Geoffrey Howe on 13th November 1990 described negotiations on the European Monetary Union in his resignation speech as follows:
“It is rather like sending your opening batsmen to the crease, only for them to find, as the first balls are being bowled, that their bats have been broken before the game by the team captain…
…the time has come for others to consider their own response to the tragic conflict of loyalties, with which I myself have wrestled for perhaps too long.”
With that, he departed his position as Deputy Prime Minister and very shortly afterwards, his boss Margaret Thatcher (who held a different view on monetary union) followed.
I suspect Sir Ivan Rogers knows exactly how Geoffrey Howe felt when he “resigned” his position today as the United Kingdom’s leading EU diplomat a couple of months before the “negotiations” were due to commence. He had, of course, warned of the fact that trade negotiations were never going to be capable of being concluded within the two-year period from when Article 50 is triggered. Evidently his warning was either not appreciated or has been dismissed. After all, he is yet another “expert” and we all know what Michael Gove thinks of them.
We can make of the situation what is obvious. He has taken his leave and distanced himself from the fiasco. That, or our Prime Minister has shoved him towards the door for not stating what she (or the array of proponents of this folly) want him to say.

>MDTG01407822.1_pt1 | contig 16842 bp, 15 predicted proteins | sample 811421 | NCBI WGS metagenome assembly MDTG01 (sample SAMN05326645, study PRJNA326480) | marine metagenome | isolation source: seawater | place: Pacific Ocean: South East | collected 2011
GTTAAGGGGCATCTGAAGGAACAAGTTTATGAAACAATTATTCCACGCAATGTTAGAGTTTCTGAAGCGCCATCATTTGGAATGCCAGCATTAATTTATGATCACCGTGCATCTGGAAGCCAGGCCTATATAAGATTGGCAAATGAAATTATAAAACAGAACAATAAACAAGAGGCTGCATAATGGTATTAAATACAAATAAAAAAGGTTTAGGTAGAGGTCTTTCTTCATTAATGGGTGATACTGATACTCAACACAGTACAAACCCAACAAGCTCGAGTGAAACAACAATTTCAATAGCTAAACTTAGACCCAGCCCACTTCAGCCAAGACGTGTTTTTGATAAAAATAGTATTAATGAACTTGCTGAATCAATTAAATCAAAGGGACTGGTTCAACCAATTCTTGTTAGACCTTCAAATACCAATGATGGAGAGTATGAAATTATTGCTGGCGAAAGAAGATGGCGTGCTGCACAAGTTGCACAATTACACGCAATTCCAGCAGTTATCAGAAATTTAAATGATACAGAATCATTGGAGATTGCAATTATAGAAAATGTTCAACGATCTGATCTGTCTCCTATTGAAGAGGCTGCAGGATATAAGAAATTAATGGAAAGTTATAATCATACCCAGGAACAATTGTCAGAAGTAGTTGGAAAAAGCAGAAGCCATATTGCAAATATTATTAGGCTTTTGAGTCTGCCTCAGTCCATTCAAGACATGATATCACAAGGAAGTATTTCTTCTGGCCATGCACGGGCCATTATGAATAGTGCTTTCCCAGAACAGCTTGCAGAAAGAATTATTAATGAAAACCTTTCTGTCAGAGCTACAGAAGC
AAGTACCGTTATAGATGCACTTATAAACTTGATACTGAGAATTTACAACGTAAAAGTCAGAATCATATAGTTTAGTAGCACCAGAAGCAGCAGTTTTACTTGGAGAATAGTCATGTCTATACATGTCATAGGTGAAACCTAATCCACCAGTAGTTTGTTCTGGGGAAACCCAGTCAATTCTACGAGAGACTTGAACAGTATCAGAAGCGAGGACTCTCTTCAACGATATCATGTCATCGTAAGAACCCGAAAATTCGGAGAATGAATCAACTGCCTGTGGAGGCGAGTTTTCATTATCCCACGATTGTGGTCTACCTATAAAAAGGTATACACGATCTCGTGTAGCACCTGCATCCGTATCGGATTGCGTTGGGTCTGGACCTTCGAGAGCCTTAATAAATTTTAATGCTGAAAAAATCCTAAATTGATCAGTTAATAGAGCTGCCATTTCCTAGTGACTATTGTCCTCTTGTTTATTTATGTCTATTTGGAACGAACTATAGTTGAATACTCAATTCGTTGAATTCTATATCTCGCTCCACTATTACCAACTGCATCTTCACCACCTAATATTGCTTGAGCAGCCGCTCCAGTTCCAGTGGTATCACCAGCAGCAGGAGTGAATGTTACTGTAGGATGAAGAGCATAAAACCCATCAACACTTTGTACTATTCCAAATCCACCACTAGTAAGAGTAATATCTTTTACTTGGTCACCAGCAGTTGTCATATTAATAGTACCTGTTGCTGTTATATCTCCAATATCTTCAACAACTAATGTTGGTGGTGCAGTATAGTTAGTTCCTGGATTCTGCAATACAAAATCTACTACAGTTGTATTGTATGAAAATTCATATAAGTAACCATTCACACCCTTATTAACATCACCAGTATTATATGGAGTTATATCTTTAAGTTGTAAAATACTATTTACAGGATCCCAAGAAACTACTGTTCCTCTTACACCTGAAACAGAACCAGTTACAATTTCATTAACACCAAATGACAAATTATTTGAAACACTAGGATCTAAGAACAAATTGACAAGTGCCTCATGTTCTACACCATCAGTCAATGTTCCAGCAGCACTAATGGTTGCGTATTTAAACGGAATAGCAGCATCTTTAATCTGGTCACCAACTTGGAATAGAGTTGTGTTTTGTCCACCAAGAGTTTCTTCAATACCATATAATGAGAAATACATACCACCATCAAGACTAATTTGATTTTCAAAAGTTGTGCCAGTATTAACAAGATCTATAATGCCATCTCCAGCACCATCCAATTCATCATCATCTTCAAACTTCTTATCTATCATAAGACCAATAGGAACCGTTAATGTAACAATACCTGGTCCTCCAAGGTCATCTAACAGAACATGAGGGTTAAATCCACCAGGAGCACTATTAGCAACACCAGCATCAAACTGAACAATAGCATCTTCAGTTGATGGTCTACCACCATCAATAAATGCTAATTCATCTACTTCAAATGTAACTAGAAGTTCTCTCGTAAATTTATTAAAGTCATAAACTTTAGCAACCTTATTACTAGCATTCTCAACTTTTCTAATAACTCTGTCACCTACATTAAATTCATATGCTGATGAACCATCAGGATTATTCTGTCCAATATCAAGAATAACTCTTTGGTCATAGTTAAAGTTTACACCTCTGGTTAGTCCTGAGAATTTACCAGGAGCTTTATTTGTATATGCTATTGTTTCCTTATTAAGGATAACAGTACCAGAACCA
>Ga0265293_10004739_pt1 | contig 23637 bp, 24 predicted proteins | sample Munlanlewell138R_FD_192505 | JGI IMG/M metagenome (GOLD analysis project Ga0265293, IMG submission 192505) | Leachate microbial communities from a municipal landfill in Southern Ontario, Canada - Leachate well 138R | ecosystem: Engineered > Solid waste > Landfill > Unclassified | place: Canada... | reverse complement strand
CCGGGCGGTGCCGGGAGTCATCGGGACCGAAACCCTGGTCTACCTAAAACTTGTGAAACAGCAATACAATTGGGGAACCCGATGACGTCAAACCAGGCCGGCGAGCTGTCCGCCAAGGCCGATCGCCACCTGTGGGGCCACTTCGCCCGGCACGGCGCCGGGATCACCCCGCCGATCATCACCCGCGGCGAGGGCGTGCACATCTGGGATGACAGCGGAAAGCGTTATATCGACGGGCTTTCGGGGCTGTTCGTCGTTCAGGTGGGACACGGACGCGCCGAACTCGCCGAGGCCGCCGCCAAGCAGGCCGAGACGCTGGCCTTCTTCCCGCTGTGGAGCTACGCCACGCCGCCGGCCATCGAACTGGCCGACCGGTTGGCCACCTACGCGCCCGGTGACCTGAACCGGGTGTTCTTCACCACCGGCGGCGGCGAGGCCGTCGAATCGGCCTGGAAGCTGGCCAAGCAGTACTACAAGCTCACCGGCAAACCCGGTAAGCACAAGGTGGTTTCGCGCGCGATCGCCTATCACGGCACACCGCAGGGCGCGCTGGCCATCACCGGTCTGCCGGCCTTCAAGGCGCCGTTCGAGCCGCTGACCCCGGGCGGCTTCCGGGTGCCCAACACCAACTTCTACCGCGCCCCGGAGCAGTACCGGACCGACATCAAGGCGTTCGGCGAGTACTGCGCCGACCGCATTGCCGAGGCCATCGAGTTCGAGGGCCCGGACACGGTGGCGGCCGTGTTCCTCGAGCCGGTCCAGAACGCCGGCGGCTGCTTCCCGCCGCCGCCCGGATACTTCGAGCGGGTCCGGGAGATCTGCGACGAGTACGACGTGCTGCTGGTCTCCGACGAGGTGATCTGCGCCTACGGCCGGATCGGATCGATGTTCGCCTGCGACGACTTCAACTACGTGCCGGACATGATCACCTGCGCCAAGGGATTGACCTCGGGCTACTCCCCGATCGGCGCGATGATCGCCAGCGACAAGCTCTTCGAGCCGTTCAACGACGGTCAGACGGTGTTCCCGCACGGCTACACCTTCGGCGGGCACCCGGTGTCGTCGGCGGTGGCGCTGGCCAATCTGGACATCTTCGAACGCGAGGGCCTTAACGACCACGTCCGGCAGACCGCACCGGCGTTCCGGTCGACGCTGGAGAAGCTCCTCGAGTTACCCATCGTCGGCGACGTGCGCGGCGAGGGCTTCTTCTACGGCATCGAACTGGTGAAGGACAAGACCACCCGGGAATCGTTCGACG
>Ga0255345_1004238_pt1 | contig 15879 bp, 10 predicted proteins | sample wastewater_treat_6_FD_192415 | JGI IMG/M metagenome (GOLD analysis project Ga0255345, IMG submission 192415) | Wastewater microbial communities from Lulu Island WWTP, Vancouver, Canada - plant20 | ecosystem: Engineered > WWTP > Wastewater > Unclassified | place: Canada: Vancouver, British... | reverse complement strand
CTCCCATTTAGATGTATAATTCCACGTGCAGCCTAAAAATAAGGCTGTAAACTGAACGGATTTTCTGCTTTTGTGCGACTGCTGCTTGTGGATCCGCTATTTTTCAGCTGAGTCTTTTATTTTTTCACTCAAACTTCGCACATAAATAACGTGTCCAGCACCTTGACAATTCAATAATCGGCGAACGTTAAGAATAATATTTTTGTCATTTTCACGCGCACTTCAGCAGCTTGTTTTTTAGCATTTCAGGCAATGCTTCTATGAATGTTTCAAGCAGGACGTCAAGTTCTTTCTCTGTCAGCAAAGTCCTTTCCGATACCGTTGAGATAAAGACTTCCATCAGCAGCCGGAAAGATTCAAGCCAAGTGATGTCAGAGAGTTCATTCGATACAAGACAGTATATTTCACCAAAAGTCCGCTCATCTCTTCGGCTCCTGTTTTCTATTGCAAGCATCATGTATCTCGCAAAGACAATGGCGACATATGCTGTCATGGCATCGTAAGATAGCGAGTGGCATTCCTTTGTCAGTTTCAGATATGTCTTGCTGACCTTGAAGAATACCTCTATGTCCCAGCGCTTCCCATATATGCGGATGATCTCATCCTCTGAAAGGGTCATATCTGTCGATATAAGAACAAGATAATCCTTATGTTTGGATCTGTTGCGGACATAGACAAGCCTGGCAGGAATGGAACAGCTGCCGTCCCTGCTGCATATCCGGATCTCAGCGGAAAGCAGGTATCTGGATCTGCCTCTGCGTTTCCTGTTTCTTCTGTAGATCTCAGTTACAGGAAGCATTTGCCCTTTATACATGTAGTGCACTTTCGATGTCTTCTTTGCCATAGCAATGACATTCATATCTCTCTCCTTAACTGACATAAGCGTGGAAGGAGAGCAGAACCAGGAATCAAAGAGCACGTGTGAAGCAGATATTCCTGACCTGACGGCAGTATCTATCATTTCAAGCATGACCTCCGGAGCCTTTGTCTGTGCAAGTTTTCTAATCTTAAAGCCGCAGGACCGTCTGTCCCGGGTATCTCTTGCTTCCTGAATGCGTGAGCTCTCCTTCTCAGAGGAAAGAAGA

Nick Clegg was astute and quick to react and his words should concern us all, regardless of how we voted in the referendum:
“The resignation of somebody as experienced as Sir Ivan Rogers is a body blow to the government’s Brexit plans.
I worked for Ivan Rogers in the EU twenty years ago – then he worked for me and the rest of the coalition government several years later.
Throughout all that time Ivan was always punctiliously objective and rigorous in all he did and all the advice he provided.
If the reports are true that he has been hounded out by hostile Brexiteers in government, it counts as a spectacular own goal.
The government needs all the help it can get from good civil servants to deliver a workable Brexit.”
As I type sterling is heading pretty much due south, so impressed are the markets.
Earlier Farage wore his Union Jack socks on Good Morning Britain and humoured Piers to avoid a further kicking from Susanna, saying he had no idea that a senior aide had been committing serious crime and downplaying the plea bargained admission of wrongdoing regardless. A strange day indeed.